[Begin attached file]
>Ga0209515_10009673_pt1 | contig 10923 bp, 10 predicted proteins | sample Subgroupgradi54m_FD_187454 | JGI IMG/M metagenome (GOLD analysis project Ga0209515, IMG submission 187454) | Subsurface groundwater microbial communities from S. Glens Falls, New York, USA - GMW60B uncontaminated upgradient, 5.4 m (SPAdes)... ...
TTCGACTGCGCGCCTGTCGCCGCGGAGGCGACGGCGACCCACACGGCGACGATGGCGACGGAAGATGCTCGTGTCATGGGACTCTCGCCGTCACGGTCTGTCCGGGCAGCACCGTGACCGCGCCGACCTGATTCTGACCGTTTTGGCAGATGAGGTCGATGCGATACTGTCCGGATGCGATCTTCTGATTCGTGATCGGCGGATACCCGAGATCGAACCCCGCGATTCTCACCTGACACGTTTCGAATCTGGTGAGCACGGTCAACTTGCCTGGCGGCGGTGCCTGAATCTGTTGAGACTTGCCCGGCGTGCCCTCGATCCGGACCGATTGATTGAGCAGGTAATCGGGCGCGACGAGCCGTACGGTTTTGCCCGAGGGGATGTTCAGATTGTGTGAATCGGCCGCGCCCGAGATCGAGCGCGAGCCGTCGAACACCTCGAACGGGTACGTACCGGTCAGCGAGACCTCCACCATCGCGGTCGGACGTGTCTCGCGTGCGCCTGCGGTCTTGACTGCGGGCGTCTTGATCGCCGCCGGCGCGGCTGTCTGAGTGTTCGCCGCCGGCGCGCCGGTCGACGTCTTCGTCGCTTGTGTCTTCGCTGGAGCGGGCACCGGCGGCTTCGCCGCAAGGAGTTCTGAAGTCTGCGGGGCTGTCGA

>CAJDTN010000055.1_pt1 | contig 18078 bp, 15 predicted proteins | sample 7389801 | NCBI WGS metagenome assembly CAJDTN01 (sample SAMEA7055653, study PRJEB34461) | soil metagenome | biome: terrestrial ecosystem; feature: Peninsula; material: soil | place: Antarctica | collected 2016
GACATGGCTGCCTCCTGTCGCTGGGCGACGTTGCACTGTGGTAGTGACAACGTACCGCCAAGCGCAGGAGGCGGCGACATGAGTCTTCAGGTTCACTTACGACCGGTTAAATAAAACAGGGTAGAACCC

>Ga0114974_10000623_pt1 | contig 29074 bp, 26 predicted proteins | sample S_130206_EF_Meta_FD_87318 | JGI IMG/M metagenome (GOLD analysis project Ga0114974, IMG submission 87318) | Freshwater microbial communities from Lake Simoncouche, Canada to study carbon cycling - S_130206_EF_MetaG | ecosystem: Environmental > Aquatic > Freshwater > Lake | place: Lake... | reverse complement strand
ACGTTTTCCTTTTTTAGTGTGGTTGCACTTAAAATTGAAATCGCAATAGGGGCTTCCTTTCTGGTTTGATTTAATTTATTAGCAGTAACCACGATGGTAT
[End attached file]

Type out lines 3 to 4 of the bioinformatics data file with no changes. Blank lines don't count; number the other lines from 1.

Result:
>CAJDTN010000055.1_pt1 | contig 18078 bp, 15 predicted proteins | sample 7389801 | NCBI WGS metagenome assembly CAJDTN01 (sample SAMEA7055653, study PRJEB34461) | soil metagenome | biome: terrestrial ecosystem; feature: Peninsula; material: soil | place: Antarctica | collected 2016
GACATGGCTGCCTCCTGTCGCTGGGCGACGTTGCACTGTGGTAGTGACAACGTACCGCCAAGCGCAGGAGGCGGCGACATGAGTCTTCAGGTTCACTTACGACCGGTTAAATAAAACAGGGTAGAACCC